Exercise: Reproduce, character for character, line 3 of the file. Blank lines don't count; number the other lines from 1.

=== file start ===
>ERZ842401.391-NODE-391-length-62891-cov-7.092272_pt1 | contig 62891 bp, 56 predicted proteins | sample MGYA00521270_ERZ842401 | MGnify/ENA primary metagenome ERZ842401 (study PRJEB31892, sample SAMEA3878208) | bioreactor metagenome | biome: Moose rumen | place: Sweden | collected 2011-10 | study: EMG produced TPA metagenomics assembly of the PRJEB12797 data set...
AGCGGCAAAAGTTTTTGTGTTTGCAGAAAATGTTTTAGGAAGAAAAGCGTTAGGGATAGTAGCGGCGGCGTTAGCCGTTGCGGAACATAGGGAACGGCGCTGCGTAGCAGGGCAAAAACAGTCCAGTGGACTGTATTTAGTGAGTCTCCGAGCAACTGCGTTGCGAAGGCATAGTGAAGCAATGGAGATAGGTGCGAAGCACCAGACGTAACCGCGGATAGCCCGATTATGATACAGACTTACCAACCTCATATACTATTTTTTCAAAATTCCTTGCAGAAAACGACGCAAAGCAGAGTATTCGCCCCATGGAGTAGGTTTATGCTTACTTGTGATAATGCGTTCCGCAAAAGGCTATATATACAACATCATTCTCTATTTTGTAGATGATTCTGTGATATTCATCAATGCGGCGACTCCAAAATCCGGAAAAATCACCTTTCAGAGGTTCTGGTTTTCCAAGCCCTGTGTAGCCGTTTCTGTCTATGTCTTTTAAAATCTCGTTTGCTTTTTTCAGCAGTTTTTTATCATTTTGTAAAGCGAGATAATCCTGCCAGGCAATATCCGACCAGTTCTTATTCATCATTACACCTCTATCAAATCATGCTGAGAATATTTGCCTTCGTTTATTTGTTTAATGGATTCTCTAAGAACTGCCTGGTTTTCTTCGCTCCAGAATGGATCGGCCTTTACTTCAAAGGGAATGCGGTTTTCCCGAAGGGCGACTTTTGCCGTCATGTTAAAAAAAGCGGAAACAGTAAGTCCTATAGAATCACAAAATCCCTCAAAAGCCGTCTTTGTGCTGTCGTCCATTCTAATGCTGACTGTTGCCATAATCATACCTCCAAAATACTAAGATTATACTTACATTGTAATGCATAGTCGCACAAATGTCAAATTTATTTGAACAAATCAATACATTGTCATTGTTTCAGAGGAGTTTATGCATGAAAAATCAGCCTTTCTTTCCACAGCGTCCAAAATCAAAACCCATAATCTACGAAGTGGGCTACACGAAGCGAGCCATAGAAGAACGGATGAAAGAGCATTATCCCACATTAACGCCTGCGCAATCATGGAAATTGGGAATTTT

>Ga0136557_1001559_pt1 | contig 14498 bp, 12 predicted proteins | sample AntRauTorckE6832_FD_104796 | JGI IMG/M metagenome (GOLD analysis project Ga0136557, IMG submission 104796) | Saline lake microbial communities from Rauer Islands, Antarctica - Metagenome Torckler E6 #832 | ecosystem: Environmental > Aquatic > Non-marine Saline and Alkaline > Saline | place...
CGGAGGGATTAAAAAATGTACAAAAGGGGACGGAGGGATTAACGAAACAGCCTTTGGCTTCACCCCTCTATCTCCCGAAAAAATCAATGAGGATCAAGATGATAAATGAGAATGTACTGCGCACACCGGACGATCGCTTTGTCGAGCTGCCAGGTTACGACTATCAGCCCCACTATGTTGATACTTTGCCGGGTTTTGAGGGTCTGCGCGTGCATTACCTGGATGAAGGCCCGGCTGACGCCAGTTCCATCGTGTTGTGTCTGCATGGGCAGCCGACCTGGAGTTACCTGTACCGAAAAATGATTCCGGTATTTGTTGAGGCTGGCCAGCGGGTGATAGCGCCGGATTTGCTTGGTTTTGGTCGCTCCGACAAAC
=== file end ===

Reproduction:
>Ga0136557_1001559_pt1 | contig 14498 bp, 12 predicted proteins | sample AntRauTorckE6832_FD_104796 | JGI IMG/M metagenome (GOLD analysis project Ga0136557, IMG submission 104796) | Saline lake microbial communities from Rauer Islands, Antarctica - Metagenome Torckler E6 #832 | ecosystem: Environmental > Aquatic > Non-marine Saline and Alkaline > Saline | place...